Comanche-made necklace, 1867
A parting gift presented to Dot Babb
by Kathryn Siefker, Associate Curator of Exhibition Content
In 1865, Theodore Adolphus "Dot" Babb was a young teenager playing outside his home in Wise County, Texas, when he and his younger sister Bianca were kidnapped by Comanche Indians. The siblings were separated and taken to live in what is now Oklahoma. Adopted into a Comanche family, Dot participated in all aspects of daily life including raiding, hunting, and horse taming. Both children were eventually ransomed by their father and returned to Texas in 1867.
This necklace was given to Dot as a bond of friendship before he left the tribe. The medicine bundle and Roman Catholic medal hanging from the necklace brought the wearer power from both native spirituality traditions and the Roman Catholic faith.
As adults, Dot and Bianca wrote narratives about their time as captives. Dot's narrative, In the Bosom of the Comanche, was published in 1912. His book joined a larger genre of captivity narratives that served as the primary source of information about Native American culture for generations of Americans. While many captivity narratives are considered to be partially or totally fictitious, Dot's narrative was based on firsthand experience. As a captive who was adopted into the tribe, he had a unique opportunity to observe tribal culture. Though Dot's narrative includes many negative stereotypes of Indians, it also provides great detail about daily life with the Comanche. In addition to living with them as a young teenager, Dot moved his wife and children to live with the Comanche in the late 1870s. As an adopted member of the tribe, he was entitled to receive reservation land near Fort Sill. The Babb family lived among the tribe for a year before returning to Wichita Falls, Texas.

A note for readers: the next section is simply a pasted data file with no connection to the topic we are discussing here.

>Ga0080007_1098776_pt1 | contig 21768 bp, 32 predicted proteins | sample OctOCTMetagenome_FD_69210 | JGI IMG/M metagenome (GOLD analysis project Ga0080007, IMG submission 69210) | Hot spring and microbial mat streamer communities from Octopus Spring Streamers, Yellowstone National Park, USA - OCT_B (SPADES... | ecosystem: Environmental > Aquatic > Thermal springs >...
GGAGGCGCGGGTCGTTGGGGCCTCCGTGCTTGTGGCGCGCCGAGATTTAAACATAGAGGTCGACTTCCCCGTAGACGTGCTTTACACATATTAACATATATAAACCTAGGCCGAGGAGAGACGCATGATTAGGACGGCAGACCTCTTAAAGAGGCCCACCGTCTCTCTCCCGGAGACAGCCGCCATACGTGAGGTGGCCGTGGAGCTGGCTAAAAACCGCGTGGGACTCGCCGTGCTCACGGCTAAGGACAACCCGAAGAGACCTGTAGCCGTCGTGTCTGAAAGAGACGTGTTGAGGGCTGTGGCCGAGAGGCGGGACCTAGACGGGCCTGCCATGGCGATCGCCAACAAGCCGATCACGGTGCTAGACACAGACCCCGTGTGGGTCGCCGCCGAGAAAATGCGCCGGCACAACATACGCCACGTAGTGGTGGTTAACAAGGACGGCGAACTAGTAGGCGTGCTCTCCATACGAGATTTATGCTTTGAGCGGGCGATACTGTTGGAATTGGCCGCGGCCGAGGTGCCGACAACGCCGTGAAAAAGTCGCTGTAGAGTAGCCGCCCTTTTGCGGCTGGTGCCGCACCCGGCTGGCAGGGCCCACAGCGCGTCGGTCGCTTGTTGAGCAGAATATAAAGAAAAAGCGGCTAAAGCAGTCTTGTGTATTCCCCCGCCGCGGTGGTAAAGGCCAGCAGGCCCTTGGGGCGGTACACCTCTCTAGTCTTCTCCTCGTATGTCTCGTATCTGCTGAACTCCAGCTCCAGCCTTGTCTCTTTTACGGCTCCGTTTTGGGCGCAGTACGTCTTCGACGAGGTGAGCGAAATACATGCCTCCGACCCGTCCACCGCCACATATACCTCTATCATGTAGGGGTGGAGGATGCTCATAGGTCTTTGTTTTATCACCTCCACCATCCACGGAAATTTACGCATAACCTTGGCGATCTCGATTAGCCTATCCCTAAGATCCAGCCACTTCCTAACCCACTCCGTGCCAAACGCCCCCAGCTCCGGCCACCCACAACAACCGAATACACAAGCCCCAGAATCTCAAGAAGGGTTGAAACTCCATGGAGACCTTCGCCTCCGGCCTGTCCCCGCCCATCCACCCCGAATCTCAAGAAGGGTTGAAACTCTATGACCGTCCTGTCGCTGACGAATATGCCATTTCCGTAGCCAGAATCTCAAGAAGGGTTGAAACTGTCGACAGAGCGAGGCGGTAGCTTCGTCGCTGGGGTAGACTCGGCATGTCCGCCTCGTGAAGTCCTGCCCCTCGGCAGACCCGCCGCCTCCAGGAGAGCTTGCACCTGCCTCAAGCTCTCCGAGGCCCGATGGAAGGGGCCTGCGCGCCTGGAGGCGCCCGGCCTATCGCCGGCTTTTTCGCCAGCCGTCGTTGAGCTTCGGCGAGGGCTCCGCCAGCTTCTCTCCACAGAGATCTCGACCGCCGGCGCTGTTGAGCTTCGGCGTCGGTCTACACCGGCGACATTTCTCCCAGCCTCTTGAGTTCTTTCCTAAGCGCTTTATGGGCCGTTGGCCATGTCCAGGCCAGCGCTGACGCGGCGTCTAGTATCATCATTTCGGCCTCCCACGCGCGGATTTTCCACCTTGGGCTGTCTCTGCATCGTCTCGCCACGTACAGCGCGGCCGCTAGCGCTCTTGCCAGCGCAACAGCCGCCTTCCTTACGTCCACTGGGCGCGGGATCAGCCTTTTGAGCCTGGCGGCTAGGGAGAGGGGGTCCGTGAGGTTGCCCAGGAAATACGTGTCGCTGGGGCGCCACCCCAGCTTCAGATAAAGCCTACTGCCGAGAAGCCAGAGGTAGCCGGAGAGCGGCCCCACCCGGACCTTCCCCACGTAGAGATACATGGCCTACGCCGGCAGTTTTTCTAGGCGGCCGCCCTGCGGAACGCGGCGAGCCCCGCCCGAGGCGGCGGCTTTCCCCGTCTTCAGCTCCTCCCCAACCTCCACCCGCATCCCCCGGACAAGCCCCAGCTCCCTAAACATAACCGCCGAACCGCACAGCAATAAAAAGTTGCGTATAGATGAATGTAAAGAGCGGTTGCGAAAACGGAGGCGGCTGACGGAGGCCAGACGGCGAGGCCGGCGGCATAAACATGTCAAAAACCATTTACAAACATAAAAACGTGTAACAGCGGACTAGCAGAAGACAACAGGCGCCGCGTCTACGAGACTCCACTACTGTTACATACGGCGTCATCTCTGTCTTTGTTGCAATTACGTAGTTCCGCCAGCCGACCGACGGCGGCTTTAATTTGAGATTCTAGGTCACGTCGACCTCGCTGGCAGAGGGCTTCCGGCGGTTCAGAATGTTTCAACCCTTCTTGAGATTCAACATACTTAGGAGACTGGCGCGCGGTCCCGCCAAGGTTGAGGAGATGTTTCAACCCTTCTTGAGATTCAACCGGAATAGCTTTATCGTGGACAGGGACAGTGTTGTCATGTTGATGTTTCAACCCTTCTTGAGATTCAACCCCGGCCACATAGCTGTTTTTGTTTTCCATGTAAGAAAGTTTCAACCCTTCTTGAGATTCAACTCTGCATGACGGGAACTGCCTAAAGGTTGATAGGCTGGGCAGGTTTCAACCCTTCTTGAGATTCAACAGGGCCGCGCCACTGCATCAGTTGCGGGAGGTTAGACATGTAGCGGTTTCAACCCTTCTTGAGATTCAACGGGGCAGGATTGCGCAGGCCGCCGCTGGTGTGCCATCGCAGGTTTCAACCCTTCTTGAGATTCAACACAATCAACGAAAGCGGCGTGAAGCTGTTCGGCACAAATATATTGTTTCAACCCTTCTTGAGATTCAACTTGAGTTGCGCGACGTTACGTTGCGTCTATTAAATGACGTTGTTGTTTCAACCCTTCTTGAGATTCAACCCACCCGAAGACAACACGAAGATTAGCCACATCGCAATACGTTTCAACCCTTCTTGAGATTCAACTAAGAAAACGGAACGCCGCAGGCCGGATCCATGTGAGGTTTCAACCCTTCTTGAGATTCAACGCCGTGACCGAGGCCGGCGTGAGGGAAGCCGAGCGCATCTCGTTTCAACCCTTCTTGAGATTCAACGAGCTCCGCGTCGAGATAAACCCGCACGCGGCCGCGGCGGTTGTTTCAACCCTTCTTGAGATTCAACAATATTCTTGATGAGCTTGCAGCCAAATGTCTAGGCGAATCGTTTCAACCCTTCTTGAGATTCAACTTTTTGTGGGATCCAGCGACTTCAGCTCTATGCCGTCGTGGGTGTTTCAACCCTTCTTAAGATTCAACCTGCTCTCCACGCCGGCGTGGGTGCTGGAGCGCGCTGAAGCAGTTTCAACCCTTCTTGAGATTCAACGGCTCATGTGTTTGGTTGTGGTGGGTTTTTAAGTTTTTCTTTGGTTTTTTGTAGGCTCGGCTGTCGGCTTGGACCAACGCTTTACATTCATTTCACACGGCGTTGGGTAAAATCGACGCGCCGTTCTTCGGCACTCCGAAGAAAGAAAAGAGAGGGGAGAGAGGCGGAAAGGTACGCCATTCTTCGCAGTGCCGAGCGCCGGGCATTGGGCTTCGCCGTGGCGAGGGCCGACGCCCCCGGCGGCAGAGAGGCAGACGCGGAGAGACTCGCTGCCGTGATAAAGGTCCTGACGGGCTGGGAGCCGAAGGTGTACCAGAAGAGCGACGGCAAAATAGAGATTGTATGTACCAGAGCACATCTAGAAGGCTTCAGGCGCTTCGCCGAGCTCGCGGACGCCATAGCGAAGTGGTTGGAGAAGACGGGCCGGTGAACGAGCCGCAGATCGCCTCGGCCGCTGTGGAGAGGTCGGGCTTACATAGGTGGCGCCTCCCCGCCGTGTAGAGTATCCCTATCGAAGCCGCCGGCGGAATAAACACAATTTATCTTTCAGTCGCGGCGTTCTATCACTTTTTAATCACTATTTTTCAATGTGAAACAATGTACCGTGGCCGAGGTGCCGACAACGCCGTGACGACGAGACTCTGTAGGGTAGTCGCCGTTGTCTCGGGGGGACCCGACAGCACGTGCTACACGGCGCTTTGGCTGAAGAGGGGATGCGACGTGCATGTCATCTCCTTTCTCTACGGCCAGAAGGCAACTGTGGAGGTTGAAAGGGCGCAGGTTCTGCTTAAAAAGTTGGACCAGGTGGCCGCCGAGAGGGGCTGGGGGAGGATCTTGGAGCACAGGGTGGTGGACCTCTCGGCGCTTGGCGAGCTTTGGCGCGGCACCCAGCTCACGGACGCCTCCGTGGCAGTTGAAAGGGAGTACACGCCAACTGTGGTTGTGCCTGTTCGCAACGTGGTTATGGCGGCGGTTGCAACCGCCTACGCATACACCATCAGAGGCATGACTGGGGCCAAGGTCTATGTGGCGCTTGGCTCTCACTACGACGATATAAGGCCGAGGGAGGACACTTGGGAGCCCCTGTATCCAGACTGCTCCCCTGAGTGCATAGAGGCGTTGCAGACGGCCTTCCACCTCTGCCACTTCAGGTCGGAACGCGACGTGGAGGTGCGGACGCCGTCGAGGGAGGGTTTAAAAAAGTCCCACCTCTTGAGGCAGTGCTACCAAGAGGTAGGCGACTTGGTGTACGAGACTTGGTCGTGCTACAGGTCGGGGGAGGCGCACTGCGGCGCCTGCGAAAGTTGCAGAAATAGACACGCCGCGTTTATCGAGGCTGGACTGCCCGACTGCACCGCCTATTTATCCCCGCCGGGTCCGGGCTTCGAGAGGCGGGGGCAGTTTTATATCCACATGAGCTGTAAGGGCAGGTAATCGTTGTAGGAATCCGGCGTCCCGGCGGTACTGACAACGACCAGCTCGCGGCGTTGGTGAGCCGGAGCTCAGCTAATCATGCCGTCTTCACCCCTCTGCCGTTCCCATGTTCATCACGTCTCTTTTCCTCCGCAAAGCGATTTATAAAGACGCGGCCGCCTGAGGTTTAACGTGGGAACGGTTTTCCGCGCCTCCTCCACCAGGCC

Dot Babb passed away in Amarillo in 1936. According to an article written by his family and published in the Amarillo Daily News at the time of Dot's death, Dot kept the necklace as a treasured possession until donating it to the Panhandle-Plains Historical Museum in 1935.
Courtesy Panhandle-Plains Historical Museum, Canyon
Clothing and Accessories
Time Period: 1866 - 1936
This artifact is not on view.